Scripture Union could have done more to protect young people from abuser John Smyth, an independent review has found.
The executive summary of the review, published this week, found that three members of staff were aware of the "dreadful" abuse committed by the late QC but did not make it known to the wider organisation.
Their employment with Scripture Union was funded by the Iwerne Trust, a charity chaired by Smyth that ran evangelical camps for boys and young men.
Many of Smyth's victims became acquainted with him through these camps. Smyth was also a trustee of Scripture Union during the 70s.
The report echoed the findings of previous investigations, with accounts of beatings and "extreme violence", as well as "consistent and clear indicators of grooming and sexual framing".
But the abuse was not reported by Iwerne to the police until 2013, by which time Smyth was in Africa where more boys fell victim.
According to the report, the Titus Trust, successor to the Iwerne Trust, first informed Scripture Union of non-recent abuse disclosures relating to Smyth in 2014, and this information was shared with Scripture Union Trustees.
The report said it was a "clear" failure in safeguarding and governance that SU did not report the concerns to the police as soon as it became aware of them.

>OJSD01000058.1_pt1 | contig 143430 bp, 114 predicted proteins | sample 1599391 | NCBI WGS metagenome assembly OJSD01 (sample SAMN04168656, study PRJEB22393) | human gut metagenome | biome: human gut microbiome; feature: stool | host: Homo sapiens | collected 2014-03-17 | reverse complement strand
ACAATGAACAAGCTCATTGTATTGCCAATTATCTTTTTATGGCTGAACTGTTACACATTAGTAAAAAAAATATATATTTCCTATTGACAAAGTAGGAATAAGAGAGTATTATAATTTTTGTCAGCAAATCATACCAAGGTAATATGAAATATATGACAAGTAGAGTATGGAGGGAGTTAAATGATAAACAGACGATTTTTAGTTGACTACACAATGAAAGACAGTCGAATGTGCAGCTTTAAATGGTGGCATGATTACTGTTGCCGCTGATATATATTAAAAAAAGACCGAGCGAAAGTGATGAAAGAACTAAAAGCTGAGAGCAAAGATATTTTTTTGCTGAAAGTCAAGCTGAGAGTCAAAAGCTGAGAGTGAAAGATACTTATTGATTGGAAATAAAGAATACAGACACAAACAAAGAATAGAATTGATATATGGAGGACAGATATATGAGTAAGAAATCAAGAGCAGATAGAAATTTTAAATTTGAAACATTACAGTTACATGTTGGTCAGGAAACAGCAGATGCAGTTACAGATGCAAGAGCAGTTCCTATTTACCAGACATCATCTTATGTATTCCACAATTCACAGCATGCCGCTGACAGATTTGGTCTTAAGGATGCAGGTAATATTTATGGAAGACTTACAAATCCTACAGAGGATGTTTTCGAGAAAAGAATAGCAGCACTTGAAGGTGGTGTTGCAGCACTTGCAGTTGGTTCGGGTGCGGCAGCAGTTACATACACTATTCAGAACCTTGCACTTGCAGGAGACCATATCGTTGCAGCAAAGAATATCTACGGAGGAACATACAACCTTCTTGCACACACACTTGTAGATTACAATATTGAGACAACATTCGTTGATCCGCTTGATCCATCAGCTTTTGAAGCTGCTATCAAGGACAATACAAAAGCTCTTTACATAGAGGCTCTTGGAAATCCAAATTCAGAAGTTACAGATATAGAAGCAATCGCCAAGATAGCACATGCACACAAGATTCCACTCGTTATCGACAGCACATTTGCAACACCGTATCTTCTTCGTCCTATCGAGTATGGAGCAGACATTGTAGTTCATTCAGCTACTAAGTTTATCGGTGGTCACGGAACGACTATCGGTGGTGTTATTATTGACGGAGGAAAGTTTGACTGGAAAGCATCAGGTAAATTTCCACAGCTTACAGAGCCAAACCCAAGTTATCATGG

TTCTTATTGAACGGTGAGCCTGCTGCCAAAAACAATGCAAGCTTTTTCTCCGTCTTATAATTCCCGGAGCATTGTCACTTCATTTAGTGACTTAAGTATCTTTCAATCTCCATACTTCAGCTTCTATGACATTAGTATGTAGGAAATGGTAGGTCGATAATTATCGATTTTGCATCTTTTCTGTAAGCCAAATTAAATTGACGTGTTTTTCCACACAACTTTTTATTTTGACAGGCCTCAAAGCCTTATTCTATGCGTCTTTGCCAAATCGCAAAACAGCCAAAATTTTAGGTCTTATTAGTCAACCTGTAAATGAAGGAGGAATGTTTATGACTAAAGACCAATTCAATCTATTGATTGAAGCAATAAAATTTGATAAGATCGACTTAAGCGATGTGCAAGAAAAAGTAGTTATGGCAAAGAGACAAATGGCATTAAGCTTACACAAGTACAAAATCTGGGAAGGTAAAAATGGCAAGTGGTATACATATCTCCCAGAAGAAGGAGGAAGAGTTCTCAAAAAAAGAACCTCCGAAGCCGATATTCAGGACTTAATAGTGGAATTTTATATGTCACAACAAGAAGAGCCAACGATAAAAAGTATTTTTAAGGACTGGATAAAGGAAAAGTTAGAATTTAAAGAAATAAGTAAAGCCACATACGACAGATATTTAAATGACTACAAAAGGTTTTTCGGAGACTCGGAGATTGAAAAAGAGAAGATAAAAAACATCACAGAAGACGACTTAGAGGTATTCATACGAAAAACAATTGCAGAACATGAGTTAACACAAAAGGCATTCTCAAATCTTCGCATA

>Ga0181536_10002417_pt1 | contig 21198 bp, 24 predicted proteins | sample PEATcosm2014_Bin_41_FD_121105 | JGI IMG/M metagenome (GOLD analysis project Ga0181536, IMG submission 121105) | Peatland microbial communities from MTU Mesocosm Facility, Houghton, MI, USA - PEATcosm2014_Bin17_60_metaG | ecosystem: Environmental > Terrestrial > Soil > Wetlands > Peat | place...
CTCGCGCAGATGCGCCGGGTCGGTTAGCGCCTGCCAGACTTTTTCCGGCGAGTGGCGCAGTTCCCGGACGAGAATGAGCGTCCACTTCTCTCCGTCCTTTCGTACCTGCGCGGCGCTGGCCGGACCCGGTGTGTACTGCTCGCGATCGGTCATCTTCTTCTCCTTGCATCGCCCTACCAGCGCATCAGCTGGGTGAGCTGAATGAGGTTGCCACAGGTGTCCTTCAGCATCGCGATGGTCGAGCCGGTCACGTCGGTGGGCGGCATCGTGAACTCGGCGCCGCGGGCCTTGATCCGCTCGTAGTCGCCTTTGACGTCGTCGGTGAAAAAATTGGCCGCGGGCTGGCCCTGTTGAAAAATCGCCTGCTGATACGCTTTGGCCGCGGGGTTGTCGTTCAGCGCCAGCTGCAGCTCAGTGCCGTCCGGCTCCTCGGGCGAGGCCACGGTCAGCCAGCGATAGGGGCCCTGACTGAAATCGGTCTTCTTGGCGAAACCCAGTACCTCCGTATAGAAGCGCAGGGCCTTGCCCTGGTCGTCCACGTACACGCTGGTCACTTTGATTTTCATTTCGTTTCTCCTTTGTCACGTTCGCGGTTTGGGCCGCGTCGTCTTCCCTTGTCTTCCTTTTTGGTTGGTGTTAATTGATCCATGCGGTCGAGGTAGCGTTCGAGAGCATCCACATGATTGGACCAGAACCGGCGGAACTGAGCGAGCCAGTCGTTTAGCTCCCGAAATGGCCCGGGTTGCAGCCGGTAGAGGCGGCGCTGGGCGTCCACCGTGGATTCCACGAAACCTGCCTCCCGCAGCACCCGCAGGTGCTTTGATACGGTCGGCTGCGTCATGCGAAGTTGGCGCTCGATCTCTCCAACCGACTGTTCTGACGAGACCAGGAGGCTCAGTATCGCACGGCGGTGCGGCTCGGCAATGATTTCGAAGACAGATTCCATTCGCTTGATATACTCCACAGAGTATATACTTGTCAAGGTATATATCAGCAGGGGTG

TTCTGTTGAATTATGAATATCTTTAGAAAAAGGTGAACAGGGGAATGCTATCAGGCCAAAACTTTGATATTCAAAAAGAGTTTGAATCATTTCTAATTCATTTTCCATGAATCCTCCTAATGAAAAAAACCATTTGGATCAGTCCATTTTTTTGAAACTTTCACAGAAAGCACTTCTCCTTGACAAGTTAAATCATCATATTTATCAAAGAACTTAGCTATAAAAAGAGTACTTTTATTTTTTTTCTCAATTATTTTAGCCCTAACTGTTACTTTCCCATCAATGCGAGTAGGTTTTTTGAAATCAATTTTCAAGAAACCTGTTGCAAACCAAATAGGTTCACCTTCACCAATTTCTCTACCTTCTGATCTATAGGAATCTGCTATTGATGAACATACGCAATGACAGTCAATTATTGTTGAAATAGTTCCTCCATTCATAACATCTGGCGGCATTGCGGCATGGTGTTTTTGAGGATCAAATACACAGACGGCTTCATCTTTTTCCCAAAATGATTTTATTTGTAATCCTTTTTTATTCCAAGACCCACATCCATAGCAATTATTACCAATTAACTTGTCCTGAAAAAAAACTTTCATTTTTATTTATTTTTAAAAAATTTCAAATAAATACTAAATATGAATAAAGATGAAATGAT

It also said that victim accounts together with the volume of evidence made it "implausible that no senior SU staff were aware of the concerns surrounding Smyth's continued abuse of boys in Africa".
The report also criticised former SU National Director Rev Hastie-Smith, saying that "a lack of professional curiosity appears to underpin the explanations given as a rationale ... for why concerns about John Smyth were not pursued by him or others or were easily dismissed".
"Revd. Hastie-Smith states that by his own assessment, he must have been either 'grotesquely insensitive' or 'extraordinarily incurious' as he had never become aware of anything nor did he ask any questions prior to 2014," the report reads.
"Victims stated that they felt there was a level of 'willful ignorance' demonstrated by the wider evangelical community and that 'seemingly comprehensive accounts were actually studies in obfuscation'."
The full report is to be published later this year. A separate investigation is also being carried out by the Church of England.